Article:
• Artificer (Class): The Artificer is a new class introduced in Eberron. Unlike other classes, Artificers are engineers that have made much of the arcane technology seen in the world. As the class responsible for wonders such as the Lightning Rail, the Elemental Galleon, and the Elemental Airship, Artificers are valuable assets to any adventuring party. As a class capable of applying their spellcasting to technology, Artificers can not only cast spells but also imbue items with magical abilities. Artificers also specialize into various archetypes:
    • Alchemists are Artificers who specialize in the combination of reagents that have arcane effects. They’re able to produce experimental elixirs that have various effects (beneficial or otherwise).
    • Artillerists love hurling energy to opponents, be it explosions, projectiles, or other forms of long-ranged weaponry. Armies in the Last War coveted the power and discoveries of the Artillerists, which in turn inspired the creation of deadly weapons.
    • Battle Smiths like getting close and personal, and they’re more focused on using their alchemical studies into fortifying the defenses of nations and their own party. They also work with a Steel Defender, a dedicated construct that assists them in their daily needs.


Aside from the Artificer, Eberron presents a wide range of options to make characters more unique than characters from other settings. For instance, players have the option to be a part of one of the Dragonmarked Houses, with their chosen Mark providing them with different abilities and character traits. There are a total of 14 Dragonmarked houses in Eberron, each attached to a particular race.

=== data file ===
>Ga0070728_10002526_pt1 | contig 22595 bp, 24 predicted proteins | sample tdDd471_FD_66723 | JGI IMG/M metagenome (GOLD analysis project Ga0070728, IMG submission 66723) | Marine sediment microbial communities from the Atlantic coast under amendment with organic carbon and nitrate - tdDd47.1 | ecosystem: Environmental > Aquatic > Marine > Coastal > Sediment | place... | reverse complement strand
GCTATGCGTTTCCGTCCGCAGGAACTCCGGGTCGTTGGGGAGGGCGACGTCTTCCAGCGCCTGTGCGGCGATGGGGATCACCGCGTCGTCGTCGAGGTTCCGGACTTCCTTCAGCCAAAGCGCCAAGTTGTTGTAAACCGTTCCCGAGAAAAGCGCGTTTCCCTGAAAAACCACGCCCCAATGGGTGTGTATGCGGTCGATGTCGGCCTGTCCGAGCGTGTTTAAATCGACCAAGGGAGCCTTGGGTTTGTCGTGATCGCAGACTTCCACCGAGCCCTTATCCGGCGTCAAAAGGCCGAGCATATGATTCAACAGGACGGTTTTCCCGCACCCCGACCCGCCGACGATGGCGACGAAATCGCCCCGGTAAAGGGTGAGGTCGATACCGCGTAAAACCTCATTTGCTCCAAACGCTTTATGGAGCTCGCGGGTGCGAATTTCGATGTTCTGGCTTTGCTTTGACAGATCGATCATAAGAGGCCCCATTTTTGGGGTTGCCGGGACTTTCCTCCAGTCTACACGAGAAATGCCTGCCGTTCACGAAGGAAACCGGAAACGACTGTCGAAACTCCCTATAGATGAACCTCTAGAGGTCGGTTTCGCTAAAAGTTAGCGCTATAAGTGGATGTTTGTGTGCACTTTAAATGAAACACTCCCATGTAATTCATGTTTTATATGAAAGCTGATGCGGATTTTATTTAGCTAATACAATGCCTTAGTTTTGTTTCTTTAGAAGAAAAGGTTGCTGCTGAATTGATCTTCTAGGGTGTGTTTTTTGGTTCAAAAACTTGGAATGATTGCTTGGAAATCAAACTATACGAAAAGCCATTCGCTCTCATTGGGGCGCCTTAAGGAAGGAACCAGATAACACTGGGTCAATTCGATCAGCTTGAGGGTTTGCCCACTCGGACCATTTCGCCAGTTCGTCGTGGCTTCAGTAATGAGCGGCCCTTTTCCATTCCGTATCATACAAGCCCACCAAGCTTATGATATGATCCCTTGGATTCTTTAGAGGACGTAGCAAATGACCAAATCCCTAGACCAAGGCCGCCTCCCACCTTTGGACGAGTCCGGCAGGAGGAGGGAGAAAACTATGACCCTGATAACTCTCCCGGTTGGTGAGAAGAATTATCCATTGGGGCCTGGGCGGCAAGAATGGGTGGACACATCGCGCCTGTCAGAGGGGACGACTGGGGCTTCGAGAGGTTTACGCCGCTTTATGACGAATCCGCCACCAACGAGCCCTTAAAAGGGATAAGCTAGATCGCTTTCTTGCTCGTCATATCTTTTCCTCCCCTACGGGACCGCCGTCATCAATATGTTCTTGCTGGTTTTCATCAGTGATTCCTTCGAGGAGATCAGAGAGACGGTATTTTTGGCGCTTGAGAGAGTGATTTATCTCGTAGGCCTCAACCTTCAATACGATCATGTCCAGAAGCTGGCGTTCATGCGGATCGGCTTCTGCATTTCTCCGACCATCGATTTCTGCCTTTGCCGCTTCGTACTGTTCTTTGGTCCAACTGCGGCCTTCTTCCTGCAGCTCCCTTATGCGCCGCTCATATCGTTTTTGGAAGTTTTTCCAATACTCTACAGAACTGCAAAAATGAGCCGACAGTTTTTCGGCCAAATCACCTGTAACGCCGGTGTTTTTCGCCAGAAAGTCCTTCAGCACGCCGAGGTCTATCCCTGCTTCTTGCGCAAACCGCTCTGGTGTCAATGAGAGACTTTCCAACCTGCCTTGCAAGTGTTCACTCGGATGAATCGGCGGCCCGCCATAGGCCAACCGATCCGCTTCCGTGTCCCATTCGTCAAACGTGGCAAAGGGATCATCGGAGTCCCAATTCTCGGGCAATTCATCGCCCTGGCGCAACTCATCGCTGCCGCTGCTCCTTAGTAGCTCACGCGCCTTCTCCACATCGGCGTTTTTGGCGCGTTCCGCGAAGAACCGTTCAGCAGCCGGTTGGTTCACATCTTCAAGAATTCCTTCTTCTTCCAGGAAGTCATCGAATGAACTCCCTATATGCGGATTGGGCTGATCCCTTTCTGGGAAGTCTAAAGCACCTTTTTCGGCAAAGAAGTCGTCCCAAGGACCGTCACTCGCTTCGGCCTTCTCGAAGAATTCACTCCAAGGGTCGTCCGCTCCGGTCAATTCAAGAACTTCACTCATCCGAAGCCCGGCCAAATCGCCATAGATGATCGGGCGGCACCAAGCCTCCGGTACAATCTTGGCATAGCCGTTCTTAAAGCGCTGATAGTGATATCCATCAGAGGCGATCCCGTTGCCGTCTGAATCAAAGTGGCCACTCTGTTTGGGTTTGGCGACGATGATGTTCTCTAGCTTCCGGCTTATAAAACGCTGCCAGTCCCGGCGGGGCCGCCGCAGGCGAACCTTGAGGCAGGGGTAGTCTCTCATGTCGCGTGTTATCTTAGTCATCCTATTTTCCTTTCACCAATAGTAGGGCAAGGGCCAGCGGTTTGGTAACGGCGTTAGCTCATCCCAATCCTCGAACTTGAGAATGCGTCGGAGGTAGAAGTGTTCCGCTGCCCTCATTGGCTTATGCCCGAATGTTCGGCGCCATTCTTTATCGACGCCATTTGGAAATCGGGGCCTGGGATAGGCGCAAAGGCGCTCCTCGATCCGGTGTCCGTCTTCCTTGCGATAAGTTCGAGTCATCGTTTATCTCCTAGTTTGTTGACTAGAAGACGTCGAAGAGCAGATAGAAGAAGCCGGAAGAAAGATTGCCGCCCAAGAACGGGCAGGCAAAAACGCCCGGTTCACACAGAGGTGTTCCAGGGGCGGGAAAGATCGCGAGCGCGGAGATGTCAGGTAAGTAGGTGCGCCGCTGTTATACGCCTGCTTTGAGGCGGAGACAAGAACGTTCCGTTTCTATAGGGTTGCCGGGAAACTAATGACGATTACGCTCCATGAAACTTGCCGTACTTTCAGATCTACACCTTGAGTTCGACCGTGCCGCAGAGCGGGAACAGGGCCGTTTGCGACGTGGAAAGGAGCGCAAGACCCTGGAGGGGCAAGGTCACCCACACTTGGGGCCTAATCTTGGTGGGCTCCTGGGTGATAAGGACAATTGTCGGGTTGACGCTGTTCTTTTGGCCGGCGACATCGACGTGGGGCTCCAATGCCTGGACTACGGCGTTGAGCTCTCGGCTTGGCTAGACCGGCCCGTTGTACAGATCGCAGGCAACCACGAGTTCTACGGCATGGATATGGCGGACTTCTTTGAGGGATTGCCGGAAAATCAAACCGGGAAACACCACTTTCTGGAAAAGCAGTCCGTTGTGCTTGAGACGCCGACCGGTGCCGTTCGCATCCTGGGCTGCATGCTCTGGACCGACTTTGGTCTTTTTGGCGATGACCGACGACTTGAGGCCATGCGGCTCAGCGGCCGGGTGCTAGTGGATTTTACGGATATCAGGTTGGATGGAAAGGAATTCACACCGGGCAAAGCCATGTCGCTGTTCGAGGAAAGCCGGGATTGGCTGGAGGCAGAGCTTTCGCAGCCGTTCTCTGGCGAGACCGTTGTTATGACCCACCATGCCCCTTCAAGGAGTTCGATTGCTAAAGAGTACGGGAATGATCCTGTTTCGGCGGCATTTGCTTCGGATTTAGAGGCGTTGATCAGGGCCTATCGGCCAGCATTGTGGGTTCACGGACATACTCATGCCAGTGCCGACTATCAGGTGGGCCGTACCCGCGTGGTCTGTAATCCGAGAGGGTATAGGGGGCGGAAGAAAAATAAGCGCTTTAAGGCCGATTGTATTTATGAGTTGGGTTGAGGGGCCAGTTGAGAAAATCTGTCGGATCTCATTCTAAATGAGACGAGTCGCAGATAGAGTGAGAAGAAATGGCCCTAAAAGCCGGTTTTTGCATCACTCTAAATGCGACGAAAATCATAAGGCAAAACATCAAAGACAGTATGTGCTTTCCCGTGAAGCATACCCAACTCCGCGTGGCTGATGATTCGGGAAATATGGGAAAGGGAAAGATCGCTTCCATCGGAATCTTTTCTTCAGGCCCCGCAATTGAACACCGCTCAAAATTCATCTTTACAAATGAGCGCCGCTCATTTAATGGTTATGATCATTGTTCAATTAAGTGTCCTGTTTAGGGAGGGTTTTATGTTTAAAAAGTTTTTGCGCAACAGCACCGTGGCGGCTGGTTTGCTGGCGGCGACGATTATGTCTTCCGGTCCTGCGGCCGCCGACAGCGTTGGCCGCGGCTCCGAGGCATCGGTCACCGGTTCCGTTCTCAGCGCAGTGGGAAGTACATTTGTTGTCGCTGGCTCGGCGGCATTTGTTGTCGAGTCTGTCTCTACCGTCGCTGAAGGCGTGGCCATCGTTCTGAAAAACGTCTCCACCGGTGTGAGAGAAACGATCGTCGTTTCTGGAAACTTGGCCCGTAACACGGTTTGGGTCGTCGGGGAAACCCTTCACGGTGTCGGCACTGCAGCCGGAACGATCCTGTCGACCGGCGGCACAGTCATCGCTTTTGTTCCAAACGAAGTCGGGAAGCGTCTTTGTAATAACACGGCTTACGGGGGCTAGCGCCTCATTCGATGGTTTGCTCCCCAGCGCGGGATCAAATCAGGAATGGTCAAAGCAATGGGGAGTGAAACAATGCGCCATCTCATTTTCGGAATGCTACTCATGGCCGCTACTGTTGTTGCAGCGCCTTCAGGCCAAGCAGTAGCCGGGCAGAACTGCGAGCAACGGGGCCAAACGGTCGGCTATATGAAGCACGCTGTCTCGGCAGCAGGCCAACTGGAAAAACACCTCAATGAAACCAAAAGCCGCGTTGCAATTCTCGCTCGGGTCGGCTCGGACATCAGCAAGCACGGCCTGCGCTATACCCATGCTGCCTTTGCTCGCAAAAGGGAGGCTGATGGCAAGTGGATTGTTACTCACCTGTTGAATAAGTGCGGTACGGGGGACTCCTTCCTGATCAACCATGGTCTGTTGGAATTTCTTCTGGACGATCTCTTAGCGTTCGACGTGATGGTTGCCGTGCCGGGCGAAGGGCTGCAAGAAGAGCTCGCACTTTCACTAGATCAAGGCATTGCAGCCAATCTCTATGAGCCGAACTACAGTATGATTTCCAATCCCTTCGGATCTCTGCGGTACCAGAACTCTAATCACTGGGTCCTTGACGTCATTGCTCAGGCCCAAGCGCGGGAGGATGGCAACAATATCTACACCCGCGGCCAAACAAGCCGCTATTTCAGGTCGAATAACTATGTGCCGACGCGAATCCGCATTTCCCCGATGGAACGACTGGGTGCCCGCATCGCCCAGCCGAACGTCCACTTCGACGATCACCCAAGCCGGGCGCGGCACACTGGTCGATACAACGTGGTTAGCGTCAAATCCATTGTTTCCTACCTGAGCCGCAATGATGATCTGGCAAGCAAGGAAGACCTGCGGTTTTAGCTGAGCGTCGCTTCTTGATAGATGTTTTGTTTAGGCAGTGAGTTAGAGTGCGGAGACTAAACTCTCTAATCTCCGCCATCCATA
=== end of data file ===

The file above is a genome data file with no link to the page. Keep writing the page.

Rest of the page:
Parties also gain access to Group Patrons, which allow parties to have a shared background amongst each other. These backgrounds can help them flesh out their stories much easier, as they’re coming from common ground.

Story Hooks

Thanks to Eberron’s wide range of inspirations, DMs and parties can find stories in almost any aspect of the universe they want to look into. Baker describes Eberron’s stories as falling into a “spectrum,” which can go from adventurous, to mysterious, to outright dangerous. Story hooks for adventures and campaigns can include:


  • Over-the-top pulp adventures. Players can stay away from the political intrigue of Eberron’s many nations by venturing into the unknown and discover things other adventurers have yet to see in the universe. Eberron has treasures, magical artifacts, and divine items explorers will love to explore… and other nefarious forces are willing to kill for. If your table loves Uncharted or Tomb Raider, this is the setting for you.
  • Untangle a web of intrigue. Players can also stay away from the usual high-octane adventures of usual campaigns and instead venture into Sharn, Khorvaire’s most popular city, or any of the continent’s countries to unravel the many mysteries and shades of grey that surround the politics of the region. Fans of The Godfather, Game of Thrones, and other faction-centric stories will enjoy Eberron’s political intrigue.
  • Live a new life after the Last War. With most Eberron stories happening just two years after the Last War, much of the conflict’s impact can still be seen throughout nations. Players can explore the continent and discover the many impacts of the Last War to the world at large. How they plan on helping these nations - be it for the good of Khorvaire or to push them to another war - will be up to them.
  • Uncover the mystery of the Last War. Players who want to make a mark in Eberron can venture into the Mourned Lands and uncover what really happened in the Last War. DMs and parties interested in more world-changing and universal events can go on a high-fantasy adventure with the world’s fate hanging in the balance.

Let’s Venture Into Khorvaire

Khorvaire and the rest of Eberron can be quite the exciting setting for D&D 5e campaigns hoping to tell more serious and compelling stories. DMs can transport their players to unveil the intrigue inside Dragonmarked Houses, uncover the mysteries of the Mournland, or unearth the many other secrets of Eberron.

This quick guide serves merely as a quick introduction to the darker fantasy steampunk vibe that D&D 5e fans love about Eberron. If you’re interested in starting your Eberron campaign, stay tuned for more tutorials and grab Eberron: Rising From The Last War. This sourcebook and our future articles will help you learn everything there is to know about transitioning your conventional campaign into the magic-fueled universe of Eberron.
Earl Morris